Brian Burke went to sleep Saturday night saying he was nurturing the seeds of four possible deals for Tomas Kaberle.
The Maple Leafs' general manager has until midnight Sunday to make one grow, but knows by now that Kaberle isn't the only carrot in the garden when it comes to useful defencemen and that few NHL teams are sympathetic to his deadline. Kevin Bieksa of the Canucks is also getting more attention of late and given Vancouver general manager Mike Gillis is one of Burke's most fierce rivals, it only heightens the stakes for both men.
"I'd say there are three or four legitimate offers we needed to discuss," Burke told QMI Agency. "There's nothing worth taking — yet. If we end up with Kaberle (whose no-trade clause expires at midnight) that's fine with me."
Well, not exactly, given the preparations Toronto made to move on from Kaberle and get tougher on defence at the risk of losing his points.
Everyone, Kaberle included, expects a trade. Burke gave the process a huge push this week, letting it be known he's adjusted - many would use to the term lowered - his sights to take a deal for a draft pick and/or a prospect, rather than the top-six forward he wanted to spur playoff chances.
Gillis is not on the clock with Bieksa as Burke is with Kaberle. Bieksa, three years younger, became available when the Canucks picked up Keith Ballard and Dan Hamhuis in the off-season. But with the appetite of some teams whetted by late summer trade talk, Gillis could make his move now instead of October.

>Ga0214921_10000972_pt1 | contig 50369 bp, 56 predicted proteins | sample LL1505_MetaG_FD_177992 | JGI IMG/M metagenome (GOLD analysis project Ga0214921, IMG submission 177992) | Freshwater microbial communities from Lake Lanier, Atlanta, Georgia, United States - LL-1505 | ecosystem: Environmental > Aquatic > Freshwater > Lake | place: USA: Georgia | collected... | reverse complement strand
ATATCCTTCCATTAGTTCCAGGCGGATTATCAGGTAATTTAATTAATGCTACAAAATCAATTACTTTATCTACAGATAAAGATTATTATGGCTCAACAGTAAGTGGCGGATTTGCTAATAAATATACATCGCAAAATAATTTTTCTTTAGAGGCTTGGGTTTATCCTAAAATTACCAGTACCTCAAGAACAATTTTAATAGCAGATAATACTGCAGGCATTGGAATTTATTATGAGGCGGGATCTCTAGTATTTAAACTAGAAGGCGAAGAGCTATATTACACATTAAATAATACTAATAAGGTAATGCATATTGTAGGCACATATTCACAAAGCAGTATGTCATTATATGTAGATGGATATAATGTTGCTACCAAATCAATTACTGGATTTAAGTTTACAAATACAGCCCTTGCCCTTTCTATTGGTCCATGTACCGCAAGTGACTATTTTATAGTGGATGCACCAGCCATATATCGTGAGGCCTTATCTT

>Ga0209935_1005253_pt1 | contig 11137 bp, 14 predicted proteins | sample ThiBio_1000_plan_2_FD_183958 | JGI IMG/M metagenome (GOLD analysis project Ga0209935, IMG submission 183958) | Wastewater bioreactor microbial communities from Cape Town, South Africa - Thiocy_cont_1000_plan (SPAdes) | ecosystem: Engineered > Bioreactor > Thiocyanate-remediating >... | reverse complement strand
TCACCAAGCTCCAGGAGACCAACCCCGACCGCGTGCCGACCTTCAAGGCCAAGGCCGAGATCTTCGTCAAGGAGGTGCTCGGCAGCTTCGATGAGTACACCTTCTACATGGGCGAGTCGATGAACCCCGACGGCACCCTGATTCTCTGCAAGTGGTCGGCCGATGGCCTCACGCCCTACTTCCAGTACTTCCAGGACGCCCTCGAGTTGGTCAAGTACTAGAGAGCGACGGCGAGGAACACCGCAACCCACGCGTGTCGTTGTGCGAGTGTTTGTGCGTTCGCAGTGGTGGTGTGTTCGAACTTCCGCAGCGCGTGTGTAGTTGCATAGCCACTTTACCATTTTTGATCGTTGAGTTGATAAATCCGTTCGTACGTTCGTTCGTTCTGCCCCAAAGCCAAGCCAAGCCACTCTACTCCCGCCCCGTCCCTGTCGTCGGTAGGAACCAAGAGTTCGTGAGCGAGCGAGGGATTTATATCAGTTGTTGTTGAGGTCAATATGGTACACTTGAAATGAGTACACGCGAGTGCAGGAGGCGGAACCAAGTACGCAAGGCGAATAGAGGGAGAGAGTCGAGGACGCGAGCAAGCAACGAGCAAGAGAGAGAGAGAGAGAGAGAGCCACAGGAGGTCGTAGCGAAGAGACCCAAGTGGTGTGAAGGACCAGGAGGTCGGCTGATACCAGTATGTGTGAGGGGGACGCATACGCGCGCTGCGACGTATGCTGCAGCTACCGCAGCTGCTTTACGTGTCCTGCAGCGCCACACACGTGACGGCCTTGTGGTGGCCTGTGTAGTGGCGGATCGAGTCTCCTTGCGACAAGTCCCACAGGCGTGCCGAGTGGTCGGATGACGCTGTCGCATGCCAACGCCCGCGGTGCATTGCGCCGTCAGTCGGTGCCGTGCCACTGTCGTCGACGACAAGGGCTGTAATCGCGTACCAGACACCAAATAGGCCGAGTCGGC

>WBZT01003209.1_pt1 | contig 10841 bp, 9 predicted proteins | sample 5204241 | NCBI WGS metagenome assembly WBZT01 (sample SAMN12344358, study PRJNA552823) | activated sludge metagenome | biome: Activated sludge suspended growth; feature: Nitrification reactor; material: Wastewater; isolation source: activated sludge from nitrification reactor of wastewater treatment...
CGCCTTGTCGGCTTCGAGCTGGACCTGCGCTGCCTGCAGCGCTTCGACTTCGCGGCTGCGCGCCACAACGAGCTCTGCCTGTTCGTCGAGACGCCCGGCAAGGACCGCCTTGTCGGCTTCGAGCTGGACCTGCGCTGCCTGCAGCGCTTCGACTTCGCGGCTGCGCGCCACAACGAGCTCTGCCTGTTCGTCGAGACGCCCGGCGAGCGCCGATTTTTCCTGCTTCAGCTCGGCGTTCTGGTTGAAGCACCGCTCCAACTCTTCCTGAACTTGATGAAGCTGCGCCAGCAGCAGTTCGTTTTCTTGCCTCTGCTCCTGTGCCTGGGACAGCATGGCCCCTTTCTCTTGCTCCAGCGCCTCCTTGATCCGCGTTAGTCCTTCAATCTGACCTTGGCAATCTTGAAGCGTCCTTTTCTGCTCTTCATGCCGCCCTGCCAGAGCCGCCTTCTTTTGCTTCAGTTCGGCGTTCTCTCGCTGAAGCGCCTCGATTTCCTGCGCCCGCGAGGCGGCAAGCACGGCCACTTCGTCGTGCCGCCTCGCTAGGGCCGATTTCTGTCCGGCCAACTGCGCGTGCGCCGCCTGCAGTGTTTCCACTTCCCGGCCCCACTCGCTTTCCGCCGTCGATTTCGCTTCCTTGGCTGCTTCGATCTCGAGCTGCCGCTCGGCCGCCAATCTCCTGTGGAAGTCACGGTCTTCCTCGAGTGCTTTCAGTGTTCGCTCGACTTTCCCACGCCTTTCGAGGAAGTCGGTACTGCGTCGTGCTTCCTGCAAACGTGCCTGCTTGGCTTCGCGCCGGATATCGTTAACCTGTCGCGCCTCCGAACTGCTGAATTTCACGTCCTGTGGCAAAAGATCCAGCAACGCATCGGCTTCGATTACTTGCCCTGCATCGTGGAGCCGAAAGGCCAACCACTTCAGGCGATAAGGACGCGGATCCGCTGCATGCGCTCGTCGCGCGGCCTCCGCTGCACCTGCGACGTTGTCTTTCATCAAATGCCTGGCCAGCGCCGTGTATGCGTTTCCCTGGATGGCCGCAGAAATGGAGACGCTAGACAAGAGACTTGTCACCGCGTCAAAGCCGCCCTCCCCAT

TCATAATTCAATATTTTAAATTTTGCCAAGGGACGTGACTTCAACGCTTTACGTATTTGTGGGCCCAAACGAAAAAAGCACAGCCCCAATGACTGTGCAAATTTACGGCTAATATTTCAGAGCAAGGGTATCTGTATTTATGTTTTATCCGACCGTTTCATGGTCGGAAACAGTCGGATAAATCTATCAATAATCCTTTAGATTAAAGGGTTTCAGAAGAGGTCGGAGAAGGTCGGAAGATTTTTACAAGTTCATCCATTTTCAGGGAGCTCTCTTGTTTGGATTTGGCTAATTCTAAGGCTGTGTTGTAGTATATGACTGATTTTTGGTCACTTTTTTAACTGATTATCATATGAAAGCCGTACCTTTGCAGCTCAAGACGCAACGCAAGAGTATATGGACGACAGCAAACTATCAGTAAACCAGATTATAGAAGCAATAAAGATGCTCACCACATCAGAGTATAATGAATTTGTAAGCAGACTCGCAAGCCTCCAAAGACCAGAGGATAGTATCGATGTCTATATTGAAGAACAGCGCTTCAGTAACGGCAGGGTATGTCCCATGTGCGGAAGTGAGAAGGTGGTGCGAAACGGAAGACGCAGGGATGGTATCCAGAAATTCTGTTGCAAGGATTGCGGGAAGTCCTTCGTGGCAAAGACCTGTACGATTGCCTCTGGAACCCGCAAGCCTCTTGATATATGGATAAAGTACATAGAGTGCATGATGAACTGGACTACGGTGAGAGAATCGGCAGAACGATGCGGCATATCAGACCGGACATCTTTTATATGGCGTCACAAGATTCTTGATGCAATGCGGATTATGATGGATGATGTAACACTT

QMI Agency reports one of the packages being considered is coming from San Jose that includes defence prospect Derek Joslin and a No.1 pick. Dallas and Tampa Bay have been mentioned, as well as old suitor Los Angeles, a team pre-occupied with pursuing Ilya Kovalchuk at present and likely not ready to talk about Kaberle.
Sweatt shop closing
Sunday night will also see the Leafs officially let Colorado College grad Billy Sweatt become an unrestricted free agent.
It was never a sure thing the promising six-foot speedster winger would sign after being part of the Kris Versteeg trade with Chicago, but things took a nasty turn when Burke's initial offer wasn't taken. Burke took a swipe at Sweatt's agent, Scott Norton of Chicago, saying a more experienced rep would have reached an agreement. Burke made a point of publically withdrawing Toronto's offer when the Leafs signed Marcel Mueller and said Saturday he's not reconsidering Sweatt.
"We've never said no the Leafs, but they pulled the offer," Norton said when asked about the chance of a last-minute truce.
"It was a bit unfair of Brian to make it personal. I've been in this business 17 years and I like to think this isn't my first bar-b-que. But I certainly respect Brian as a GM and a man who has rebuilt two or three teams. It's just the way things played out. I don't see this affecting the relationship I have with other Leaf clients (three minor leaguers, including forward Alex Foster)."
Norton remains confident he'll get some calls on Sweatt starting Monday, even though Chicago's various attempts to reach a deal with their second-round pick didn't work.
"My advice to Billy now, with all due respect, is to look at every other Tom, Dick and Harry coming out of college who is getting interest. Nothing Billy has done, from being on the U.S. under-18 team (in 2004) to the day he left Colorado (last year 109 points in 143 games) has made anyone think he won't be a sure NHLer with great speed and forechecking ability."